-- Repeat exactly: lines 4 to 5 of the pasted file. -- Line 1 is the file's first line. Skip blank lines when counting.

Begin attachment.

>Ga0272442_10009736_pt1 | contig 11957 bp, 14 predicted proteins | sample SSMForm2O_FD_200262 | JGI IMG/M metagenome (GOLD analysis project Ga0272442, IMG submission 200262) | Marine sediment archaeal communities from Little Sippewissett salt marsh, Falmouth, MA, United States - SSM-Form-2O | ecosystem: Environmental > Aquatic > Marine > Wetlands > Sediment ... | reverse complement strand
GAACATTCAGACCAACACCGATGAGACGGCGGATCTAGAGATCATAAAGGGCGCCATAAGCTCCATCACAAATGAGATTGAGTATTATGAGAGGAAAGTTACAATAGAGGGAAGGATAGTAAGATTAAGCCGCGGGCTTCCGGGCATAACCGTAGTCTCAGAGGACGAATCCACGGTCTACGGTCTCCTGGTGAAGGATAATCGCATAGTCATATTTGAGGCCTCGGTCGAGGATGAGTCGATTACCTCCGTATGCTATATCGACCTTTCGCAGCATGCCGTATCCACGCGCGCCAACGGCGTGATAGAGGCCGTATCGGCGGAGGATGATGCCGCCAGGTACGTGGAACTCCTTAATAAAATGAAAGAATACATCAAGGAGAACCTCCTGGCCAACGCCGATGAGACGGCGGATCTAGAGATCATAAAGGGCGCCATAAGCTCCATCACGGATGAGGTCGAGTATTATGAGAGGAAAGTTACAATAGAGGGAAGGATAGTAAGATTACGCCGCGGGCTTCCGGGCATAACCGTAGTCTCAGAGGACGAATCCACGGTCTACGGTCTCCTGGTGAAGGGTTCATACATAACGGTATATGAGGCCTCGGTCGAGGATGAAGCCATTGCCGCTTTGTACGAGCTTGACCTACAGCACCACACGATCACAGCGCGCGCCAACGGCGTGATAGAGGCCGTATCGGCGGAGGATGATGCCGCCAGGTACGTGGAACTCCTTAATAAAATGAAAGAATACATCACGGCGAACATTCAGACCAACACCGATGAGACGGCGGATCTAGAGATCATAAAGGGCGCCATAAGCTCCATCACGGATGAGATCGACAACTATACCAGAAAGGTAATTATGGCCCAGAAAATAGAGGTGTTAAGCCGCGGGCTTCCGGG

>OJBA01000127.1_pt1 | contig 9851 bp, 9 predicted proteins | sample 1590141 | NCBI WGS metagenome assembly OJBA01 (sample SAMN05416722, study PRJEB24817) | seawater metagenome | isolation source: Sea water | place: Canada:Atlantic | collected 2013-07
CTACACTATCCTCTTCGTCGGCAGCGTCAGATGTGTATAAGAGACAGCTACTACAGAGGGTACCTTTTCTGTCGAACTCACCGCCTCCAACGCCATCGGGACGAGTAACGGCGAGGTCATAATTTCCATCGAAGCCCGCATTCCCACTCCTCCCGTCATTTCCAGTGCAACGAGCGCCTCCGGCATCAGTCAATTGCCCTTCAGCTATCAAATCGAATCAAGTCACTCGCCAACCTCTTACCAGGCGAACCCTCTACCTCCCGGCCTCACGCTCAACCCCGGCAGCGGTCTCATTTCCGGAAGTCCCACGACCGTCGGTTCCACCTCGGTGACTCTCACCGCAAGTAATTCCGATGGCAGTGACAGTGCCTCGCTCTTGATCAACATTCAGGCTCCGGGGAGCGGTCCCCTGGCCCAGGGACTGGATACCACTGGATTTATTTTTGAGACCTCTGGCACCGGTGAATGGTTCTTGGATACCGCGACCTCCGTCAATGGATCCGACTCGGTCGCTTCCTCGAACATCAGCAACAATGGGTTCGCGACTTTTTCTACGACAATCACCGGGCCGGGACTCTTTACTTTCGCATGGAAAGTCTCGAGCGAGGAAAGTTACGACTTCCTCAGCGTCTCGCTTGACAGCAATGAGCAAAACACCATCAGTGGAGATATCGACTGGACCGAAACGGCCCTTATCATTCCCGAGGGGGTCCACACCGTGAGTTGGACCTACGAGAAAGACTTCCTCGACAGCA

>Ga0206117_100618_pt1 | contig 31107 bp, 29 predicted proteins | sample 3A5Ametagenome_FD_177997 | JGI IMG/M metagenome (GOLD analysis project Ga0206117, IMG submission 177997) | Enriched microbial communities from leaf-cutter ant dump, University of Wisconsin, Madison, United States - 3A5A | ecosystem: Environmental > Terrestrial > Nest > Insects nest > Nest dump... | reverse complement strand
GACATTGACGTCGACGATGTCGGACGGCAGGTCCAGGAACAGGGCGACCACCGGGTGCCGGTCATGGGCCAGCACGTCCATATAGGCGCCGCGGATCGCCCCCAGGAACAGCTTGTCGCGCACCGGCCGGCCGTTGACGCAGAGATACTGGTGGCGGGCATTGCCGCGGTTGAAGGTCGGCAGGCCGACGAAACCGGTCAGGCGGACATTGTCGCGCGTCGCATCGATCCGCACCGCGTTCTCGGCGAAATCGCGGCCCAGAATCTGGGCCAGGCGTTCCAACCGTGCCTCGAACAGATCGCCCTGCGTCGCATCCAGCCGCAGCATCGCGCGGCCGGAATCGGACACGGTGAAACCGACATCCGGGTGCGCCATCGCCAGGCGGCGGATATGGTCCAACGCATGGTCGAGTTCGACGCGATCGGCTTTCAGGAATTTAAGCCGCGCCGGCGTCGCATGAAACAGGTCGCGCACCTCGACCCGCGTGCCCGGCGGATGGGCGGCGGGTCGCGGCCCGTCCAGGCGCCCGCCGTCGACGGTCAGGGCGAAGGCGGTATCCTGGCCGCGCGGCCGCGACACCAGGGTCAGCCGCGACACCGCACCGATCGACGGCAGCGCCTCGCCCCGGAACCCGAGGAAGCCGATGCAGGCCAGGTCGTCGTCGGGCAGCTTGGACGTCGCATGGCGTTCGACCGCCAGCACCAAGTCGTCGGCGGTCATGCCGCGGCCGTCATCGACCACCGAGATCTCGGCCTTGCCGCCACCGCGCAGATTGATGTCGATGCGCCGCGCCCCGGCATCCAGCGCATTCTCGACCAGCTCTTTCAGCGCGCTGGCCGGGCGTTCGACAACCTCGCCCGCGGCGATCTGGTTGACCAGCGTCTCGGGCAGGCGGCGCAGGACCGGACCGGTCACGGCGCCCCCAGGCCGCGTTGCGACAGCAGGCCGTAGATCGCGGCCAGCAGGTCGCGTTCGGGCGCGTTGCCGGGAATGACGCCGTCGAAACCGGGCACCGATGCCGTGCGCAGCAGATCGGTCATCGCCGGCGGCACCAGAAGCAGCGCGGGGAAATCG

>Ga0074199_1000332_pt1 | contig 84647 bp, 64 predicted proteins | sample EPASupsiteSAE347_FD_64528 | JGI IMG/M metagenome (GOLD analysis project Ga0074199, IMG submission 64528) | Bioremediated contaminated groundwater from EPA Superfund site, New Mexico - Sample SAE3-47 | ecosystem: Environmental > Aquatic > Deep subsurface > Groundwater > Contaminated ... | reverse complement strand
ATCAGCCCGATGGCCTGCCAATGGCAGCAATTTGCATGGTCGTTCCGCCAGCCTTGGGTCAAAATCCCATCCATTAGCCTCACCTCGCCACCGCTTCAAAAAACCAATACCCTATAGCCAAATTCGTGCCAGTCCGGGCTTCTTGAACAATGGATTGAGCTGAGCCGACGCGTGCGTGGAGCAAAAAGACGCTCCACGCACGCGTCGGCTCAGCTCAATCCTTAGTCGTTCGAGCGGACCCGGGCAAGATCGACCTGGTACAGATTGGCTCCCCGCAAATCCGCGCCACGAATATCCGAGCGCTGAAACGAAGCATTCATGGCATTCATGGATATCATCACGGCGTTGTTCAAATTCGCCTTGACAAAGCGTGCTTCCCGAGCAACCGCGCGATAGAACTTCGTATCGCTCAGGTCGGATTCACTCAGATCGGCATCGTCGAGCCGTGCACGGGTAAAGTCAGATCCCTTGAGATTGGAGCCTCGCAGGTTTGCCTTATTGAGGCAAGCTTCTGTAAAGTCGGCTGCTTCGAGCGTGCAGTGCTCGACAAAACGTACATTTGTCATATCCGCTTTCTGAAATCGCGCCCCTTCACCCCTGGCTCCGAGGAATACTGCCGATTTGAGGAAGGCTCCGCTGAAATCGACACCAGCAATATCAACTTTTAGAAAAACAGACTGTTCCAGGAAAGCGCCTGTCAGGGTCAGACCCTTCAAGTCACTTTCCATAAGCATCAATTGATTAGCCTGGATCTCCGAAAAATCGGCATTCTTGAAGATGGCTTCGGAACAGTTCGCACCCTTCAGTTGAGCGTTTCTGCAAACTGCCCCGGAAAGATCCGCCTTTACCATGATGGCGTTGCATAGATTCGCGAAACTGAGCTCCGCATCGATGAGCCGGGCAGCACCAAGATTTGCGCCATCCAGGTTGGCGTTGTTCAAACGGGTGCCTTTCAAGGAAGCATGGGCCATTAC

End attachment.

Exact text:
CTACACTATCCTCTTCGTCGGCAGCGTCAGATGTGTATAAGAGACAGCTACTACAGAGGGTACCTTTTCTGTCGAACTCACCGCCTCCAACGCCATCGGGACGAGTAACGGCGAGGTCATAATTTCCATCGAAGCCCGCATTCCCACTCCTCCCGTCATTTCCAGTGCAACGAGCGCCTCCGGCATCAGTCAATTGCCCTTCAGCTATCAAATCGAATCAAGTCACTCGCCAACCTCTTACCAGGCGAACCCTCTACCTCCCGGCCTCACGCTCAACCCCGGCAGCGGTCTCATTTCCGGAAGTCCCACGACCGTCGGTTCCACCTCGGTGACTCTCACCGCAAGTAATTCCGATGGCAGTGACAGTGCCTCGCTCTTGATCAACATTCAGGCTCCGGGGAGCGGTCCCCTGGCCCAGGGACTGGATACCACTGGATTTATTTTTGAGACCTCTGGCACCGGTGAATGGTTCTTGGATACCGCGACCTCCGTCAATGGATCCGACTCGGTCGCTTCCTCGAACATCAGCAACAATGGGTTCGCGACTTTTTCTACGACAATCACCGGGCCGGGACTCTTTACTTTCGCATGGAAAGTCTCGAGCGAGGAAAGTTACGACTTCCTCAGCGTCTCGCTTGACAGCAATGAGCAAAACACCATCAGTGGAGATATCGACTGGACCGAAACGGCCCTTATCATTCCCGAGGGGGTCCACACCGTGAGTTGGACCTACGAGAAAGACTTCCTCGACAGCA

>Ga0206117_100618_pt1 | contig 31107 bp, 29 predicted proteins | sample 3A5Ametagenome_FD_177997 | JGI IMG/M metagenome (GOLD analysis project Ga0206117, IMG submission 177997) | Enriched microbial communities from leaf-cutter ant dump, University of Wisconsin, Madison, United States - 3A5A | ecosystem: Environmental > Terrestrial > Nest > Insects nest > Nest dump... | reverse complement strand